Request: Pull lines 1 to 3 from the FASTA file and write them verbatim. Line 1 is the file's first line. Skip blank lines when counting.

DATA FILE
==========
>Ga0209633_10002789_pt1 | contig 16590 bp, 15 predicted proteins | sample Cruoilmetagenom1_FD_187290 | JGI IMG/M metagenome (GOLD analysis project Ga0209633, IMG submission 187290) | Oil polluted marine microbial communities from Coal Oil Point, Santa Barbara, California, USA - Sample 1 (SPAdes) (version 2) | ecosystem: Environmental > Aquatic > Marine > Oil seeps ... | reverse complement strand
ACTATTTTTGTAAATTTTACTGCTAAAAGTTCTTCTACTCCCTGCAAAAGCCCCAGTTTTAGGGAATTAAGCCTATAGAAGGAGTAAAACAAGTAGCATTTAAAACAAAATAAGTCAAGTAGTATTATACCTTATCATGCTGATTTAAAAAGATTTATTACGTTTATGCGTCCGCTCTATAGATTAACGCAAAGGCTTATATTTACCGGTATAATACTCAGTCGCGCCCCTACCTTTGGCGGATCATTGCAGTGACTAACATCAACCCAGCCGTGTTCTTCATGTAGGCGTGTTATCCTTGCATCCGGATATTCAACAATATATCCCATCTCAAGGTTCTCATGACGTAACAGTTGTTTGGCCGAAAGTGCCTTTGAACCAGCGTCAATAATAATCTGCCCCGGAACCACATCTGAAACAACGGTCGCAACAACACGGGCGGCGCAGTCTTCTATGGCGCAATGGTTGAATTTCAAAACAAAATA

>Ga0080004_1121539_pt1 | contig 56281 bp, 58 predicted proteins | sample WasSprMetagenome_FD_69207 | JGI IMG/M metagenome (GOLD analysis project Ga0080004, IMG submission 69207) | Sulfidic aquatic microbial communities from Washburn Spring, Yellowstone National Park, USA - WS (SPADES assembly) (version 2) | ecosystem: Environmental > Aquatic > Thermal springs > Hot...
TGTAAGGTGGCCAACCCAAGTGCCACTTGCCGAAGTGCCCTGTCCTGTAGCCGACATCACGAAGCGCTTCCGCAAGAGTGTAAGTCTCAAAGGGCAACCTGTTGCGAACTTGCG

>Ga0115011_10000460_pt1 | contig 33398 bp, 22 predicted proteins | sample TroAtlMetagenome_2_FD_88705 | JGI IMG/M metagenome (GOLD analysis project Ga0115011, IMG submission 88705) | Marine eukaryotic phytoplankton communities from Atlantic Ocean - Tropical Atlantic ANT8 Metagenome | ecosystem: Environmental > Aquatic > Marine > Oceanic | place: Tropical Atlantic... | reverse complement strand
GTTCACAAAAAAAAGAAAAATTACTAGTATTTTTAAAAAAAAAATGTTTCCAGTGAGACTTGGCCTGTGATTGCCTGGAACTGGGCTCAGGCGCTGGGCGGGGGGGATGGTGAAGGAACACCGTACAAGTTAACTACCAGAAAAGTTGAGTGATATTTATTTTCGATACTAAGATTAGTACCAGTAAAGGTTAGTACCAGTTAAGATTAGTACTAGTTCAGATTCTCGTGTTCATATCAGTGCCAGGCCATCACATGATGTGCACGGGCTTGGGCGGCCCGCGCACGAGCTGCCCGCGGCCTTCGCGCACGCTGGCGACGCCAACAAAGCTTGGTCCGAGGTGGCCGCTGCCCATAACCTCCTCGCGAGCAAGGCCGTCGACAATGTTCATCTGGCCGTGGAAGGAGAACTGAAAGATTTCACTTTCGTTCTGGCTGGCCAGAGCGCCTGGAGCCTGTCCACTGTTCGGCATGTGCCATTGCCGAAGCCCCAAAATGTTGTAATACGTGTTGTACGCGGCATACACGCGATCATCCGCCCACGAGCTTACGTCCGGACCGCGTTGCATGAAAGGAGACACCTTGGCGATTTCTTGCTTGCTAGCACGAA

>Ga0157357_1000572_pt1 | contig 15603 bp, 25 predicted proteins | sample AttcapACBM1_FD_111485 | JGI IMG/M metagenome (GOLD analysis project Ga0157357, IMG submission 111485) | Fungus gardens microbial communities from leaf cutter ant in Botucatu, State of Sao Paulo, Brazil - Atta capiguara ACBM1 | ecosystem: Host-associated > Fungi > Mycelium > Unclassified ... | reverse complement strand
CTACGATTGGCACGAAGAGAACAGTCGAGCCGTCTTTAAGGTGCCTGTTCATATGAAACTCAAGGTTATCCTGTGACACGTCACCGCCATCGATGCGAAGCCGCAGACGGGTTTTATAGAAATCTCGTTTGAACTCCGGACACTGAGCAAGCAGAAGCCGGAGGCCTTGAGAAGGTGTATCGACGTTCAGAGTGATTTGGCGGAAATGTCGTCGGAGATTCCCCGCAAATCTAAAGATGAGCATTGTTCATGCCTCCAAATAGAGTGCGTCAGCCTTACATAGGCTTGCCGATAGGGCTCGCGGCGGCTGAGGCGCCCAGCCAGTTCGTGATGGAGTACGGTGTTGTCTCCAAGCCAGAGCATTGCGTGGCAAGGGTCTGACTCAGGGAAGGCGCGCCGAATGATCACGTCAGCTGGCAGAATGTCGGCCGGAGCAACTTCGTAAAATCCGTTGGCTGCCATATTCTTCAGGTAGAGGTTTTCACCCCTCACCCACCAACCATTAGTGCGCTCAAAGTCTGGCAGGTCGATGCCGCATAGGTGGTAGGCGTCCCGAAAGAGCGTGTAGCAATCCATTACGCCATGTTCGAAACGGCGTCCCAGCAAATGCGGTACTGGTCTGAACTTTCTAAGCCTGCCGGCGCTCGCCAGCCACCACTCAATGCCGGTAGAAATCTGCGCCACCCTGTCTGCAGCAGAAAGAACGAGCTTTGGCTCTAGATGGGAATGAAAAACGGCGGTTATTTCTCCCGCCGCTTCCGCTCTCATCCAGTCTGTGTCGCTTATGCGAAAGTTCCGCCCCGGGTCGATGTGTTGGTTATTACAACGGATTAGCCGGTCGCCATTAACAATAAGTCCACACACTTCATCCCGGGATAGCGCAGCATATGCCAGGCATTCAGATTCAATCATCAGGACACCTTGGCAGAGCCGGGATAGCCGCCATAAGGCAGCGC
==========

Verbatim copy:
>Ga0209633_10002789_pt1 | contig 16590 bp, 15 predicted proteins | sample Cruoilmetagenom1_FD_187290 | JGI IMG/M metagenome (GOLD analysis project Ga0209633, IMG submission 187290) | Oil polluted marine microbial communities from Coal Oil Point, Santa Barbara, California, USA - Sample 1 (SPAdes) (version 2) | ecosystem: Environmental > Aquatic > Marine > Oil seeps ... | reverse complement strand
ACTATTTTTGTAAATTTTACTGCTAAAAGTTCTTCTACTCCCTGCAAAAGCCCCAGTTTTAGGGAATTAAGCCTATAGAAGGAGTAAAACAAGTAGCATTTAAAACAAAATAAGTCAAGTAGTATTATACCTTATCATGCTGATTTAAAAAGATTTATTACGTTTATGCGTCCGCTCTATAGATTAACGCAAAGGCTTATATTTACCGGTATAATACTCAGTCGCGCCCCTACCTTTGGCGGATCATTGCAGTGACTAACATCAACCCAGCCGTGTTCTTCATGTAGGCGTGTTATCCTTGCATCCGGATATTCAACAATATATCCCATCTCAAGGTTCTCATGACGTAACAGTTGTTTGGCCGAAAGTGCCTTTGAACCAGCGTCAATAATAATCTGCCCCGGAACCACATCTGAAACAACGGTCGCAACAACACGGGCGGCGCAGTCTTCTATGGCGCAATGGTTGAATTTCAAAACAAAATA

>Ga0080004_1121539_pt1 | contig 56281 bp, 58 predicted proteins | sample WasSprMetagenome_FD_69207 | JGI IMG/M metagenome (GOLD analysis project Ga0080004, IMG submission 69207) | Sulfidic aquatic microbial communities from Washburn Spring, Yellowstone National Park, USA - WS (SPADES assembly) (version 2) | ecosystem: Environmental > Aquatic > Thermal springs > Hot...